United Kingdom

Employees would be more productive if bosses recognised efforts

April 2018

Employees who don’t feel valued and appreciated for their efforts will display lower productivity levels, according to new research.

The O.C. Tanner Institute, a research firm that monitors employee engagement, has found that employers are at risk of demotivating staff by not recognising their efforts. This leads to underperformance and a lack of engagement.

Around 61% of staff feel unappreciated while 68% of top talent within a company were also left feeling neglected.

The study, which coincided with Employee Appreciation Day, which this year fell on March 2nd, surveyed 10,000 respondents across 12 countries. Of those, 1,102 were from the UK, spanning a range of jobs, industries and socio-economic backgrounds. All respondents were from companies with more than 500 employees.

In an interview with Real Business, managing director Robert Ordever of O.C. Tanner Europe said: “The repercussions of this are significant, resulting in, amongst other things, high staff turnover, poor levels of engagement and underperformance.”

Ordever said: “Staff appreciation needs to become an integral part of an organisation’s culture in order for it to make an impact. It needs to be frequent, timely, meaningful and sincere and encouraged on a daily basis.

“Leaders who ignore the importance of effective staff recognition will have workforces with low morale and who feel little connection to their places of work. Such organisations will struggle to hold onto talent, be lacking innovation and will likely have productivity issues.”

Jerry Edmondson, strategic communications and engagement proposition leader at Aon Employee Benefits said that it was “human nature” to want to feel recognised and appreciated, but warned that many organisations often confused recognition with reward.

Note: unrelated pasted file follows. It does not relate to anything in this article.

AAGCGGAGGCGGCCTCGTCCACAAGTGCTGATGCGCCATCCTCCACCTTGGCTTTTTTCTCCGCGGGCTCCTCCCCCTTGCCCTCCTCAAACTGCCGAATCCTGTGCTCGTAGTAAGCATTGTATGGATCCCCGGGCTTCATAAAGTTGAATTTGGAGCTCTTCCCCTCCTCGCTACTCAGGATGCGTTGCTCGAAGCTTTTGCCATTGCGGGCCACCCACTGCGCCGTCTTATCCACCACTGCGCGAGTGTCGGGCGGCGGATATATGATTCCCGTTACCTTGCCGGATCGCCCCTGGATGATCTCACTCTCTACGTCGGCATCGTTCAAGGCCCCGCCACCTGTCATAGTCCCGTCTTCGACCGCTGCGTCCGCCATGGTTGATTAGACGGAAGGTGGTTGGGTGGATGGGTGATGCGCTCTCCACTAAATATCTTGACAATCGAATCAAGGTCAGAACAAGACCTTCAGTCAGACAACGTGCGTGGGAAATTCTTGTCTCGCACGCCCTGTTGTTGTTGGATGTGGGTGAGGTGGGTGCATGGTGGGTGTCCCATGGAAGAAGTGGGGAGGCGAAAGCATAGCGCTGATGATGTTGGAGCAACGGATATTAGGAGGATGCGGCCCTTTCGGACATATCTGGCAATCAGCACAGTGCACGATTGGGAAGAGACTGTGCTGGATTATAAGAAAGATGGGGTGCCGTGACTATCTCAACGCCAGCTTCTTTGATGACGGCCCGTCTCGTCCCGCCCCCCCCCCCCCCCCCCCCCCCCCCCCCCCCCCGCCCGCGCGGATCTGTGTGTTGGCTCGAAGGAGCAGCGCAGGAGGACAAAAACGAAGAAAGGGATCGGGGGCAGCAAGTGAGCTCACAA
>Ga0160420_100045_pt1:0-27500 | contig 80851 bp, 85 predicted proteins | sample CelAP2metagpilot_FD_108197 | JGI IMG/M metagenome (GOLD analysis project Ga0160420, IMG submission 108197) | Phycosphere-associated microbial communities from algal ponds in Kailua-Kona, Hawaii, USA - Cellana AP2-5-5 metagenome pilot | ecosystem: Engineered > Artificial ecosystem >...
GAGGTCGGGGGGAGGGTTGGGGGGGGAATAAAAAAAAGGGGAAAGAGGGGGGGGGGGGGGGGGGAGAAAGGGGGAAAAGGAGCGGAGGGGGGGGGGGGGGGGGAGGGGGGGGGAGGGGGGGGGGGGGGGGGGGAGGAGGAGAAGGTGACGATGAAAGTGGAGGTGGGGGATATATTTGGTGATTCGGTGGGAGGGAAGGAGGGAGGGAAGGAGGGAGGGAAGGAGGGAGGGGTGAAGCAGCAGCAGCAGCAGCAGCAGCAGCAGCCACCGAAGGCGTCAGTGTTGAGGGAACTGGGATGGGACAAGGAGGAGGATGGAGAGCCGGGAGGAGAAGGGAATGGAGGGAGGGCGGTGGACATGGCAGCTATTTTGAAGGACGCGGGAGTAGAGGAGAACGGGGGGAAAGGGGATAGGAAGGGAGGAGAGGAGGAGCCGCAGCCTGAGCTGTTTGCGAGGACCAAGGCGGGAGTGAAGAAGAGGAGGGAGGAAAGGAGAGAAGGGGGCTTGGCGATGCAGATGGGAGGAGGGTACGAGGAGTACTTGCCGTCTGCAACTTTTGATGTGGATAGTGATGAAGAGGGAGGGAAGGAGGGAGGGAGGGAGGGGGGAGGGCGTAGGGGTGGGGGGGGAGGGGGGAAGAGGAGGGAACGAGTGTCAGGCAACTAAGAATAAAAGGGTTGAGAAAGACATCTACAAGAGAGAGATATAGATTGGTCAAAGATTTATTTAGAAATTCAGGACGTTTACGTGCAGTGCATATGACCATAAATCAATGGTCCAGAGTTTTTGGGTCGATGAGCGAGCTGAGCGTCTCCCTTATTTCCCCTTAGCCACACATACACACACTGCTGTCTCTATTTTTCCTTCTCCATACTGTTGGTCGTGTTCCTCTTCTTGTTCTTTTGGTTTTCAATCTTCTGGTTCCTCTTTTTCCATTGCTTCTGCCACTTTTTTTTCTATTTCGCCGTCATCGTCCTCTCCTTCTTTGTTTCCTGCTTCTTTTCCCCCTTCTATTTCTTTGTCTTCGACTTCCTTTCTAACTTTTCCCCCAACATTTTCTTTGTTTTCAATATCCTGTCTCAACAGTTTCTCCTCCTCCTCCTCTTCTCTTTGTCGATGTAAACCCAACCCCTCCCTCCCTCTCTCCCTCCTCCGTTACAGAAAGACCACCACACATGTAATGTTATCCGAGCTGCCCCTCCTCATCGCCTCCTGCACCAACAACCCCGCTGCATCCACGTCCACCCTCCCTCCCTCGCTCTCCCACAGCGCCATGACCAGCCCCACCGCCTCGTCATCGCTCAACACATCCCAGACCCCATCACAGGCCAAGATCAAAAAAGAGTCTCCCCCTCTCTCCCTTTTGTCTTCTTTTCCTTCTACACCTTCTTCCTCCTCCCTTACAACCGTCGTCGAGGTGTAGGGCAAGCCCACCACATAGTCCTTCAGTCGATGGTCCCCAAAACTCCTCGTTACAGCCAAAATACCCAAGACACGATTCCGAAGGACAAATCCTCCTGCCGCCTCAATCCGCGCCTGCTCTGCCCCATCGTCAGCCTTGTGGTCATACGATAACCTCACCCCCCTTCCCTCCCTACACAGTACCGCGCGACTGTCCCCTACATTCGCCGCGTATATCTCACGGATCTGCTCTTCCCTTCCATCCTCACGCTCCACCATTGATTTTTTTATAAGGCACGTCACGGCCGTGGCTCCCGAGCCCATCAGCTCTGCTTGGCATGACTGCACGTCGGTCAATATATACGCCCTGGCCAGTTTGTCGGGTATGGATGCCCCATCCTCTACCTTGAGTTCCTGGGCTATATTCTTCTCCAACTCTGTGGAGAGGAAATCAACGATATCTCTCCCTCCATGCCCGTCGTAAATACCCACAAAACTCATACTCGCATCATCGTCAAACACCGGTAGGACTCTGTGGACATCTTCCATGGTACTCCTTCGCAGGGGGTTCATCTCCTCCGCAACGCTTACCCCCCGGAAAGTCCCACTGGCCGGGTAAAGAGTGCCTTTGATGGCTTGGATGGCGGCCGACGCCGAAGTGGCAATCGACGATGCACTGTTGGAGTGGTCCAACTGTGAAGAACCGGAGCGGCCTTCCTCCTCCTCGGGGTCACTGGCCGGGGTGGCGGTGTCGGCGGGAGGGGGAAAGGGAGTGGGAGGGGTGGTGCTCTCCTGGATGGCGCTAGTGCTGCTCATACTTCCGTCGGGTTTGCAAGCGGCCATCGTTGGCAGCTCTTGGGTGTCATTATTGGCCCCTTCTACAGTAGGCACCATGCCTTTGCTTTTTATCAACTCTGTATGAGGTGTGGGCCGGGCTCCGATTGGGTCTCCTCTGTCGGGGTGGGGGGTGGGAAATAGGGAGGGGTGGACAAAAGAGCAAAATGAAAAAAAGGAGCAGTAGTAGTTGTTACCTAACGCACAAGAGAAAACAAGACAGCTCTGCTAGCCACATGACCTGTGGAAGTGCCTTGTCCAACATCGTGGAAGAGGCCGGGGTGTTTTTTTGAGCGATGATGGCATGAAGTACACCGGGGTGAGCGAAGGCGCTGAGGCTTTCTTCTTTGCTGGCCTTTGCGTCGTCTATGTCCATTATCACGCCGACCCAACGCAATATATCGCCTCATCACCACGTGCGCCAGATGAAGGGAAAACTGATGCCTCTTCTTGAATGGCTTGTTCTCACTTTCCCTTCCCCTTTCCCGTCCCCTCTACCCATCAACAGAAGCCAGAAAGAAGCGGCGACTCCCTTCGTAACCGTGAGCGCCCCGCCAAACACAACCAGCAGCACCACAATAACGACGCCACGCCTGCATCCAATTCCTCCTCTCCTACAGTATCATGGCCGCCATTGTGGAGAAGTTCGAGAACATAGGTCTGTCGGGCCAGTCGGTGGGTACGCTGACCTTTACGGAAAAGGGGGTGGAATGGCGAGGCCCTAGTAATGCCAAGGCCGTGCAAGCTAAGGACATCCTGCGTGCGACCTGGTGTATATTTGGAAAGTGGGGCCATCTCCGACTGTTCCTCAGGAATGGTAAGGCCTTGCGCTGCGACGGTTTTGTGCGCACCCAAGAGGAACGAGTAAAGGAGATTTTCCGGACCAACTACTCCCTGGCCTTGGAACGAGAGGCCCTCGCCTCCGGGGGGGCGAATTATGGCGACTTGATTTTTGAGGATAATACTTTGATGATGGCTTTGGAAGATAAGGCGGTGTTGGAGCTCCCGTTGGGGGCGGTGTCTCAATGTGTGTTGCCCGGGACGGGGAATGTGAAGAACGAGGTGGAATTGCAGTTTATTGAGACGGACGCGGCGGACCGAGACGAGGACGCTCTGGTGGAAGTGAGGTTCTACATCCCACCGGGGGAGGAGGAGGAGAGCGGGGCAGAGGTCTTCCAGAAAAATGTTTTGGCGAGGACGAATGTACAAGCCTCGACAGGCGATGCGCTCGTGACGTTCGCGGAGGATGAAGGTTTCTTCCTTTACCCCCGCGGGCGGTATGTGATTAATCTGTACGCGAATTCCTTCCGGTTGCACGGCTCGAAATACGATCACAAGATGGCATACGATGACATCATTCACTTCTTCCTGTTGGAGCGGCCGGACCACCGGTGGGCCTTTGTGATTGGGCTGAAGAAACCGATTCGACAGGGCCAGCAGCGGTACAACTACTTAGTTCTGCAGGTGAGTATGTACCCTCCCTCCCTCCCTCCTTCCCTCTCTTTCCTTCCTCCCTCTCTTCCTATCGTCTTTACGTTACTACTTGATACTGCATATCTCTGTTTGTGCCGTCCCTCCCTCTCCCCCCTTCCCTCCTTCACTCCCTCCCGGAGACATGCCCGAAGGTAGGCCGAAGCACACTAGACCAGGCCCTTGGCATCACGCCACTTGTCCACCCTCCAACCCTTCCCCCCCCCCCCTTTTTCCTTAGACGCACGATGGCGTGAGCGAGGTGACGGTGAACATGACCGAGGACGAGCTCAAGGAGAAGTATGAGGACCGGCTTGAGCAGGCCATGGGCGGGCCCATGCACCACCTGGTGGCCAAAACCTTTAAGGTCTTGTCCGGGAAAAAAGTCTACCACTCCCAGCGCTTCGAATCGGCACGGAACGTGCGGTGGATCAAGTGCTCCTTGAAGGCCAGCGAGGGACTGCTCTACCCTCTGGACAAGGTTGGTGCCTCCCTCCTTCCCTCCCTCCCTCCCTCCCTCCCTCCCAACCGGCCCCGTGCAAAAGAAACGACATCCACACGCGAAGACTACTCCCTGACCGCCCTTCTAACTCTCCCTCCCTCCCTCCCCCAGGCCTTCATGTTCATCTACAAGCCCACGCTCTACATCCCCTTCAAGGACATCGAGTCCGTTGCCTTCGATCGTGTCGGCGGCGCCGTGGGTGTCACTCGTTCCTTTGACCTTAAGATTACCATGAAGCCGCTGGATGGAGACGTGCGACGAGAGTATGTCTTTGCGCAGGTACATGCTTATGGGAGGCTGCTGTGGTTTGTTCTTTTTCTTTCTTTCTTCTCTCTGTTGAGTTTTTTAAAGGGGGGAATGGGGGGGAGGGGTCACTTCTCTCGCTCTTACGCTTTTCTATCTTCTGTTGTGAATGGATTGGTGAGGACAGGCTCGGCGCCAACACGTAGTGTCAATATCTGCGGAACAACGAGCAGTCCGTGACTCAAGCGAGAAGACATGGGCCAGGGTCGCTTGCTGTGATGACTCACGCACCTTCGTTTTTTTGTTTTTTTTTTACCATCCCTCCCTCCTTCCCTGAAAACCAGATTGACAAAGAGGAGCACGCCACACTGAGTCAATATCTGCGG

“Improving engagement doesn’t have to involve increasing individual or collective reward levels – but it does involve understanding that employees are also real people.”

He suggested that recognition schemes including experience days can be more effective than a monetary reward of equal value.

“For employees, often the effort of having to come up with an idea of turning a monetary reward into something memorable is just too great – so a cash reward can end up being swallowed up in the family shopping trip and then simply not remembered at all – which is presumably not an ideal outcome from the employer’s perspective in terms of incentivising optimal behaviours.

“But turning, say, a £100 reward for an employee’s extra effort into a family ticket to a theme park means that the reward is the experience of a fun day out with the family and all the memories that go with that.

Alternatively, personally handwritten letters to employees outlining their achievements can also be very powerful gestures.

“They demonstrate the time and effort taken by someone simply to say thank you,” he suggested, adding “and this feels very different to, say, receiving an automatically produced, digitally printed postcard through the mail.”

Edmondson concluded: “Fundamentally, recognition is about making someone feel good about something they did (and which is aligned with a business’ objectives). The key word here is feel – because it’s often how we feel that drives our ‘discretionary effort’ – that part of our working day where we could either ‘go the extra mile’ or ‘go under the radar’.”

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